How long did the Viking voyages take?
The sailing time for a given stretch in the Viking age was very variable. The voyages have been quickest when the wind direction was favorable and the wind strength moderate. The longest voyages occurred when a fairly strong wind was against you or the wind was so strong that it created high waves and you had to slow down for that reason. You could also lose your bearings completely in bad weather so that you were unable to make any progress towards your destination. In unfortunate cases the voyage would take a very long time, for instance the whole summer if you managed to get there at all. We also have examples from the sagas of crews who would stay for weeks in fjords waiting for favorable winds to start the ocean passing.
In this period the most common major ocean crossings were between Iceland and Norway. Roughly speaking, you would then have two routes or two kinds of routes to choose between. -- Firstly, you had what we may call the insular route ("Eyjaleið" on the map), and secondly the ocean route (úthafsleið). In the first case you would follow the North-Atlantic islands and sail from Norway to Shetland or the Orkney, then to the Faroes and from there to Iceland, and the reverse route on your way back. When you pick this route you can avoid sailing for many days on the open sea, without sighting land. – Taking the ocean route, on the other hand, you would plan to sail directly between Norway and Iceland and back. On the westward leg you would then have to take care to hit Iceland whereas Norway would be easier to hit on your way back because of its length. We can see from the sagas that it was quite common to sight or hit land in some place quite different from your intended destination. Then the crews would most often follow the coast until they reached their goal. This coastal sailing could take considerable time, for instance in Norway because of its length mentioned above. The quickest voyages between Iceland and Norway were of course done under ideal conditions and maybe with some luck. The shortest route between the countries is from the coast north of Bergen to the southeastern coast of Iceland (Horn) and the quickest voyages between these points may have taken 3 days or so. If you were traveling beween other places a few days should be added to this number. These figures apply to ideal conditions whereas in reality voyages beween the countries would often take several weeks. Thus, for instance, it was considered to be a feat worth special mention if the merchants would make two return voyages in the same summer. Then you have to keep in mind that people only sailed from May until September. A likely and common sailing speed in these voyages was 3-6 knots, where a knot amounts to one nautical mile per hour and a nautical mile is 1,8 km. Here we do not mean the temporary speed of the vessel relative to water but the speed which is realized in factual voyages from one given place to another which is also given on beforehand. The first kind of speed, relative to water and for a short period, could become considerabley larger. However, it is of crucial importance to keep these two concepts separate in the discussion. Further reading on this subject can be found at the author’s website and in writings listed there.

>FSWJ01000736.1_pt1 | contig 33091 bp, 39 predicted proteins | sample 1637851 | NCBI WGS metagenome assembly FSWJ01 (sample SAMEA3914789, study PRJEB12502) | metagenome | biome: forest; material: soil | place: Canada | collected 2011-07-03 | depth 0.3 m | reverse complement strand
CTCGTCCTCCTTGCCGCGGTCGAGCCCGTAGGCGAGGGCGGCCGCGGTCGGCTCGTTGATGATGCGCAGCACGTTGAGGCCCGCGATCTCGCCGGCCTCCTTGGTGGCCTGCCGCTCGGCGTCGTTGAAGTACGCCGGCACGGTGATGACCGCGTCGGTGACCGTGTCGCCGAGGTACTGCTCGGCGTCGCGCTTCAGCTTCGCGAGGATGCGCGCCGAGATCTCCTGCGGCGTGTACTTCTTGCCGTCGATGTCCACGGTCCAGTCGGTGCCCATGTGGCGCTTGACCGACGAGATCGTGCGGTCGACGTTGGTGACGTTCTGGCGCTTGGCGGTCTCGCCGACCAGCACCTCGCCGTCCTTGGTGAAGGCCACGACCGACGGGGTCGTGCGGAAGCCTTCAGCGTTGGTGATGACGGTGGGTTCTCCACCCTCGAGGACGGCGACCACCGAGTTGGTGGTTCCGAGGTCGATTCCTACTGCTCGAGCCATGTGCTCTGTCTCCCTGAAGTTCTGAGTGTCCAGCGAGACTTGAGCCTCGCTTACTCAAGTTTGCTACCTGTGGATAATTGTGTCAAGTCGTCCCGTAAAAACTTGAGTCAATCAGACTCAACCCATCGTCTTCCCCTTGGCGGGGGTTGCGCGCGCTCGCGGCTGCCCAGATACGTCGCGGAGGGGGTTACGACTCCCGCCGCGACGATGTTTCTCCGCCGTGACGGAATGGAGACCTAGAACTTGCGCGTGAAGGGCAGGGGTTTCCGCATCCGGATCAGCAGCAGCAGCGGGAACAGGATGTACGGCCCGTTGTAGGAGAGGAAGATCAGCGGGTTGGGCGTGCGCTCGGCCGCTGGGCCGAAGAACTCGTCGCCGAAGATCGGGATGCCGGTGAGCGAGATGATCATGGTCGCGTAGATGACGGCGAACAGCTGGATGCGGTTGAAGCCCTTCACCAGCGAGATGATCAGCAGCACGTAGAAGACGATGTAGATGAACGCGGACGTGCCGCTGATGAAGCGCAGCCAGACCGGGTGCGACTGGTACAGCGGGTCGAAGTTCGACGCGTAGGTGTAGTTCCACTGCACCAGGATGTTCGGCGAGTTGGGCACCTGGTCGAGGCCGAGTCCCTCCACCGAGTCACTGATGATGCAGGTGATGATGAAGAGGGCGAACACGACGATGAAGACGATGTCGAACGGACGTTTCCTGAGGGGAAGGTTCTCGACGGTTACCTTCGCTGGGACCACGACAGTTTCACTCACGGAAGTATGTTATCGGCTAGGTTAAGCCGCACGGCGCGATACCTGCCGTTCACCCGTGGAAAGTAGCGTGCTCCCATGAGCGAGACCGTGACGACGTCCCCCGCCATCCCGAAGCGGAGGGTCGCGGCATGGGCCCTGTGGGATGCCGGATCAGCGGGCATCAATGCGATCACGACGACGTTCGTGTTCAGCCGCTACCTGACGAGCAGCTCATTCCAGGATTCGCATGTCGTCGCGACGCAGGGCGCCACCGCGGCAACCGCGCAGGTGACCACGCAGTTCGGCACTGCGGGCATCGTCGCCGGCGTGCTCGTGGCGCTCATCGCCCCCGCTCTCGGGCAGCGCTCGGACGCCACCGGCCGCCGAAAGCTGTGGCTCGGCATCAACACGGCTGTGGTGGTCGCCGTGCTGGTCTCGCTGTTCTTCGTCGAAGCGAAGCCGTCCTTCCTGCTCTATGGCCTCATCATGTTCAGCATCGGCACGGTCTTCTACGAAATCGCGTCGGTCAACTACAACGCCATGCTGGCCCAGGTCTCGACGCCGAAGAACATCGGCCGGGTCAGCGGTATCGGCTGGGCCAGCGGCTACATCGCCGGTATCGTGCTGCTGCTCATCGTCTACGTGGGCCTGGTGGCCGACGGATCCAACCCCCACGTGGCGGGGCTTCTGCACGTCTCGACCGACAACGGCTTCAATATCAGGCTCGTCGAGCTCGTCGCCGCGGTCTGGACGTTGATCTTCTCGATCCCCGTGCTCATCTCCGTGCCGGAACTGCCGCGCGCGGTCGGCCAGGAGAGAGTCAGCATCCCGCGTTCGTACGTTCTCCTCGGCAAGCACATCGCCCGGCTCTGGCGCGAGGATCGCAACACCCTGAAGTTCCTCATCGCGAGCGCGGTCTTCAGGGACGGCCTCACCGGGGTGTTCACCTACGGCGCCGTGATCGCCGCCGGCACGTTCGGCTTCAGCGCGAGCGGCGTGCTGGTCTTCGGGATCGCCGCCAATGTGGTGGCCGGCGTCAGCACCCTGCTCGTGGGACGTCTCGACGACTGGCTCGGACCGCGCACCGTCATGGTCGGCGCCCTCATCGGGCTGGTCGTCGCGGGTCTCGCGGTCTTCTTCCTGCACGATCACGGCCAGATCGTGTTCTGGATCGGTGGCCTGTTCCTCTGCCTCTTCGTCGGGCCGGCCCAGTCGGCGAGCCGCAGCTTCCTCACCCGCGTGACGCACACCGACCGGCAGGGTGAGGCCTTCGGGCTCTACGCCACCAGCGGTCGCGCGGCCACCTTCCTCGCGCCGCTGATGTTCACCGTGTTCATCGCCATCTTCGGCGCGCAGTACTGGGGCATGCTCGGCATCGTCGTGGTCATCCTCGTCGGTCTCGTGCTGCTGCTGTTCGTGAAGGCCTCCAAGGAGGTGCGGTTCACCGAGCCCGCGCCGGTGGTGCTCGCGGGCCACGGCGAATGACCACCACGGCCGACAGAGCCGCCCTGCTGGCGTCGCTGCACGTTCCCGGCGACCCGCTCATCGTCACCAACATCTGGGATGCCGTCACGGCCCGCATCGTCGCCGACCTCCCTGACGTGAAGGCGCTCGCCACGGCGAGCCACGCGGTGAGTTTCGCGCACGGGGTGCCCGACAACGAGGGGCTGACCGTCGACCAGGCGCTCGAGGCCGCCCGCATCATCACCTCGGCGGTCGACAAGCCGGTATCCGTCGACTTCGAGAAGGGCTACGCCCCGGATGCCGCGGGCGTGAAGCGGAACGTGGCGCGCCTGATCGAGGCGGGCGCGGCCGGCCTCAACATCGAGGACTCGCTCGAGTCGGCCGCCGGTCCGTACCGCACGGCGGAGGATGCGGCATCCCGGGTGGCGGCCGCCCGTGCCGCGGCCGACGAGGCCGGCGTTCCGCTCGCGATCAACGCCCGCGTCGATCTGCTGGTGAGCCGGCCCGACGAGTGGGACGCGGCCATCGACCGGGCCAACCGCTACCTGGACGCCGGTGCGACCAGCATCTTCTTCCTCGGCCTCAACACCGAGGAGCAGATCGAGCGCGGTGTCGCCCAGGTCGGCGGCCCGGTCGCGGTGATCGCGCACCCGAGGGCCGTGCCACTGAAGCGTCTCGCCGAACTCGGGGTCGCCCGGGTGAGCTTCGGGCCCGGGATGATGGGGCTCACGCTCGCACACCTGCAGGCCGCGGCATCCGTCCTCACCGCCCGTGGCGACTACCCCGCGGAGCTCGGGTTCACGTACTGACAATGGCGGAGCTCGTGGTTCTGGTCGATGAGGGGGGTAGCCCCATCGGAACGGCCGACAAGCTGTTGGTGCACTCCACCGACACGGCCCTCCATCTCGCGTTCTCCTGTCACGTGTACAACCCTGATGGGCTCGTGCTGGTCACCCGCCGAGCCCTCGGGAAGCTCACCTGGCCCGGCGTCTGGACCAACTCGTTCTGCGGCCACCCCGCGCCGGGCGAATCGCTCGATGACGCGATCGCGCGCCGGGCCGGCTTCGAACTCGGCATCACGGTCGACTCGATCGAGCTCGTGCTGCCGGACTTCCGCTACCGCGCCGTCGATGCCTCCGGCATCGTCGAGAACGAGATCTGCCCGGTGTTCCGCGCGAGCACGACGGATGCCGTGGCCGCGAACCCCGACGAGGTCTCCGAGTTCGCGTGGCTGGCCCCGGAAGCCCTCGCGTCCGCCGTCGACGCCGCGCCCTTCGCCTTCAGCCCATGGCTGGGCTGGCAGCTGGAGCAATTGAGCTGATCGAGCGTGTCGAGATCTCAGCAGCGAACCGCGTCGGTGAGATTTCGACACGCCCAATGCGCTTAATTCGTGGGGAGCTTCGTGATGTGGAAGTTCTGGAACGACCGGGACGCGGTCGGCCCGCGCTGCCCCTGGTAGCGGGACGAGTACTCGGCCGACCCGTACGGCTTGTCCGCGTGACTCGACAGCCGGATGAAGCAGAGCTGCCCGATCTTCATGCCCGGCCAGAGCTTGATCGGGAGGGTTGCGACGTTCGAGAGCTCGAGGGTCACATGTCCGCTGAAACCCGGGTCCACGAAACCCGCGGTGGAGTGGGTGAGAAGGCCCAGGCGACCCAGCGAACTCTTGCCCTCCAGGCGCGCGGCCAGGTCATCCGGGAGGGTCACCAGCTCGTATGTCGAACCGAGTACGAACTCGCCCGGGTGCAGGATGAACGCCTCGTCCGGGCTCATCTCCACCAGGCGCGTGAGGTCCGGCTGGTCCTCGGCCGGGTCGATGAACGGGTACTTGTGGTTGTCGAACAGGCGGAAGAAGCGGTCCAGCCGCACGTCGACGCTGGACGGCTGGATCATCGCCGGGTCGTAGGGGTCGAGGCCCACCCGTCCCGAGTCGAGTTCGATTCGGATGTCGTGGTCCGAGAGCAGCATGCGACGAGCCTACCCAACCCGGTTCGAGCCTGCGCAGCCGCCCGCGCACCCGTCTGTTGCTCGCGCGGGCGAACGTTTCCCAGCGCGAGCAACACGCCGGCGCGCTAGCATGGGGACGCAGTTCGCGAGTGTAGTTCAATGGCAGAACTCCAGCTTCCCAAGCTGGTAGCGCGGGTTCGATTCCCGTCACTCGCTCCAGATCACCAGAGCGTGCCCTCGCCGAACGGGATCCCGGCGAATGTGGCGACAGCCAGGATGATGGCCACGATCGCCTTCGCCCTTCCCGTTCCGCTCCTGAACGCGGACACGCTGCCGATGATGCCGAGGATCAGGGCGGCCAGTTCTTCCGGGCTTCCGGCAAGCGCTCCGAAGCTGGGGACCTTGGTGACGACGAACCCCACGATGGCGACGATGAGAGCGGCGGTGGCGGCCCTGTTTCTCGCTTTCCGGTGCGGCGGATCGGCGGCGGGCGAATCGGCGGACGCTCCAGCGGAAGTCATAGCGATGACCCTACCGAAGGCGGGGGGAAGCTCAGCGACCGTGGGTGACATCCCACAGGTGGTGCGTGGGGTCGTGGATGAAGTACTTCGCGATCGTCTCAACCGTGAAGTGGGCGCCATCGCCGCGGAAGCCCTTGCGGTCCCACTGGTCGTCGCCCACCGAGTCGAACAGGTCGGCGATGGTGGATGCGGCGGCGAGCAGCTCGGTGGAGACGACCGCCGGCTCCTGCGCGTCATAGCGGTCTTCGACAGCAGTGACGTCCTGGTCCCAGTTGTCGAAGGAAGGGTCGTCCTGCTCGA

Um þessa spurningu
Þorsteinn Vilhjálmsson. „How long did the Viking voyages take?“. The Icelandic Web of Science 28.1.2005. http://why.is/?id=4730. (Skoðað 1.8.2014).
Þorsteinn Vilhjálmssonprofessor emeritus, editor in chief of Vísindavefurinn 2000-2010 and editor in chief of Evrópuvefurinn 2010-2011